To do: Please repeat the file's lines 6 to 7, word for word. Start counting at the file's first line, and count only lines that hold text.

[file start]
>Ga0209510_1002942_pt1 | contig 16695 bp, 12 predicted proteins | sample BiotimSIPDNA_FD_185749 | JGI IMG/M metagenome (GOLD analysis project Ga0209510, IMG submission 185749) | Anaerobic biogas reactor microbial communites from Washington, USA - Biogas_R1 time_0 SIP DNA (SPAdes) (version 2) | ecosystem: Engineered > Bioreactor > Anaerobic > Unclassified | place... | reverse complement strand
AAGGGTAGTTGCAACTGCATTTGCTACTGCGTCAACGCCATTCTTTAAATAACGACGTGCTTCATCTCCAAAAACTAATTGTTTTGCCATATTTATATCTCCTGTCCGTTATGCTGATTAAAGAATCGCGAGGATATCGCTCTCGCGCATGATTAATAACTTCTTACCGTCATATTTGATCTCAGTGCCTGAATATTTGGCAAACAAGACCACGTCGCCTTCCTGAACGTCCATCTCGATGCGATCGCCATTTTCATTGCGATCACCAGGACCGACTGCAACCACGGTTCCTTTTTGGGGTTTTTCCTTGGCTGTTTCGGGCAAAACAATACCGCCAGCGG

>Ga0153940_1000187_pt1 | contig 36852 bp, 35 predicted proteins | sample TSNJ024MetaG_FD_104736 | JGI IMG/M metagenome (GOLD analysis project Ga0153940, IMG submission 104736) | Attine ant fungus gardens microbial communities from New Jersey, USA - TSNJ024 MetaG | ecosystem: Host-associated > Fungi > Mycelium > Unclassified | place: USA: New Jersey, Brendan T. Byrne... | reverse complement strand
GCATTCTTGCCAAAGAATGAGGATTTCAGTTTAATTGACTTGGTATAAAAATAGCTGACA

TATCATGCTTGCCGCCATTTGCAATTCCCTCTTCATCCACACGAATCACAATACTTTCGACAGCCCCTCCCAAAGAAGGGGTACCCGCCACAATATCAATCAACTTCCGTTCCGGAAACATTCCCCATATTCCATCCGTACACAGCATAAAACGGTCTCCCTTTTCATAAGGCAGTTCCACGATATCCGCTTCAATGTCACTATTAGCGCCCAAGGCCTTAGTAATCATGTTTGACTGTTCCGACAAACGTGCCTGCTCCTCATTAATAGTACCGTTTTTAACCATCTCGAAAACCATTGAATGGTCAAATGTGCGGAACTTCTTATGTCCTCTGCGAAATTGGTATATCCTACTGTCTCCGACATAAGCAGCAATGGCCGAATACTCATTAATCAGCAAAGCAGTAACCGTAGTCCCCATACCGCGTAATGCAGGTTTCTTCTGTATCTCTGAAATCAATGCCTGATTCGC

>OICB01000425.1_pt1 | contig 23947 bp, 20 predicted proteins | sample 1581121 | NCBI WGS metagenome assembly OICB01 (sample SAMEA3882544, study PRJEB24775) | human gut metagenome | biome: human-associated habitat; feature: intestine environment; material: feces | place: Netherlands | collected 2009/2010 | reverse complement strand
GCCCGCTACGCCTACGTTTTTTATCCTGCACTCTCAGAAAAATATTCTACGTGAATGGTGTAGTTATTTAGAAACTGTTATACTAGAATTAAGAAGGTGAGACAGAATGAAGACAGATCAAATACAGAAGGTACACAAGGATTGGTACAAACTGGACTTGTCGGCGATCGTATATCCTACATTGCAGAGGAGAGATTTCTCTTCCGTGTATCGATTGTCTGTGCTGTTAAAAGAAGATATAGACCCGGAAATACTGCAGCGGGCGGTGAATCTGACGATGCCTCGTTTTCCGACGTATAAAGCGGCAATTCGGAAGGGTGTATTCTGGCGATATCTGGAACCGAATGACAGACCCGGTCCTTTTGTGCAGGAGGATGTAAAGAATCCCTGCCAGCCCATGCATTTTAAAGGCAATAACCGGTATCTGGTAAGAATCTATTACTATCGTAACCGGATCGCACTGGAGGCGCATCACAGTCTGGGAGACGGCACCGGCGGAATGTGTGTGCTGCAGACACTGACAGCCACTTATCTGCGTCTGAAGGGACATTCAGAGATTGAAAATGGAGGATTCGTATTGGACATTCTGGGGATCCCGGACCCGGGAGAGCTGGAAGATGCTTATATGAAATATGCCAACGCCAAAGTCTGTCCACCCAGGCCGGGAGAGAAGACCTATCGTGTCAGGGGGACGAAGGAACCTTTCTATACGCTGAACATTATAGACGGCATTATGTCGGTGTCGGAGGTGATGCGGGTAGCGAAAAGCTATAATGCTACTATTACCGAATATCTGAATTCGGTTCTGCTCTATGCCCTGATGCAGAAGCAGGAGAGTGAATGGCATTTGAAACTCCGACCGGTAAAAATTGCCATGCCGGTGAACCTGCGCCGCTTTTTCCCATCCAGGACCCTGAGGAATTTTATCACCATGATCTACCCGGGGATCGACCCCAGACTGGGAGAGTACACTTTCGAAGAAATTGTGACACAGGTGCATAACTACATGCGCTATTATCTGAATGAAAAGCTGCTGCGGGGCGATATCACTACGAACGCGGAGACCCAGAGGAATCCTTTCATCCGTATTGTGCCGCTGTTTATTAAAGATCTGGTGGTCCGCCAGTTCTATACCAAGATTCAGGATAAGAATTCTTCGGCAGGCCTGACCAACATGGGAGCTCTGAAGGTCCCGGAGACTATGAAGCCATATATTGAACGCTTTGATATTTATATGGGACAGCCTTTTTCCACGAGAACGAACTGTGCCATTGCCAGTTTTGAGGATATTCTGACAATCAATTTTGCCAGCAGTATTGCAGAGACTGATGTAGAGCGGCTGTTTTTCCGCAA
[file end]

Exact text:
>OICB01000425.1_pt1 | contig 23947 bp, 20 predicted proteins | sample 1581121 | NCBI WGS metagenome assembly OICB01 (sample SAMEA3882544, study PRJEB24775) | human gut metagenome | biome: human-associated habitat; feature: intestine environment; material: feces | place: Netherlands | collected 2009/2010 | reverse complement strand
GCCCGCTACGCCTACGTTTTTTATCCTGCACTCTCAGAAAAATATTCTACGTGAATGGTGTAGTTATTTAGAAACTGTTATACTAGAATTAAGAAGGTGAGACAGAATGAAGACAGATCAAATACAGAAGGTACACAAGGATTGGTACAAACTGGACTTGTCGGCGATCGTATATCCTACATTGCAGAGGAGAGATTTCTCTTCCGTGTATCGATTGTCTGTGCTGTTAAAAGAAGATATAGACCCGGAAATACTGCAGCGGGCGGTGAATCTGACGATGCCTCGTTTTCCGACGTATAAAGCGGCAATTCGGAAGGGTGTATTCTGGCGATATCTGGAACCGAATGACAGACCCGGTCCTTTTGTGCAGGAGGATGTAAAGAATCCCTGCCAGCCCATGCATTTTAAAGGCAATAACCGGTATCTGGTAAGAATCTATTACTATCGTAACCGGATCGCACTGGAGGCGCATCACAGTCTGGGAGACGGCACCGGCGGAATGTGTGTGCTGCAGACACTGACAGCCACTTATCTGCGTCTGAAGGGACATTCAGAGATTGAAAATGGAGGATTCGTATTGGACATTCTGGGGATCCCGGACCCGGGAGAGCTGGAAGATGCTTATATGAAATATGCCAACGCCAAAGTCTGTCCACCCAGGCCGGGAGAGAAGACCTATCGTGTCAGGGGGACGAAGGAACCTTTCTATACGCTGAACATTATAGACGGCATTATGTCGGTGTCGGAGGTGATGCGGGTAGCGAAAAGCTATAATGCTACTATTACCGAATATCTGAATTCGGTTCTGCTCTATGCCCTGATGCAGAAGCAGGAGAGTGAATGGCATTTGAAACTCCGACCGGTAAAAATTGCCATGCCGGTGAACCTGCGCCGCTTTTTCCCATCCAGGACCCTGAGGAATTTTATCACCATGATCTACCCGGGGATCGACCCCAGACTGGGAGAGTACACTTTCGAAGAAATTGTGACACAGGTGCATAACTACATGCGCTATTATCTGAATGAAAAGCTGCTGCGGGGCGATATCACTACGAACGCGGAGACCCAGAGGAATCCTTTCATCCGTATTGTGCCGCTGTTTATTAAAGATCTGGTGGTCCGCCAGTTCTATACCAAGATTCAGGATAAGAATTCTTCGGCAGGCCTGACCAACATGGGAGCTCTGAAGGTCCCGGAGACTATGAAGCCATATATTGAACGCTTTGATATTTATATGGGACAGCCTTTTTCCACGAGAACGAACTGTGCCATTGCCAGTTTTGAGGATATTCTGACAATCAATTTTGCCAGCAGTATTGCAGAGACTGATGTAGAGCGGCTGTTTTTCCGCAA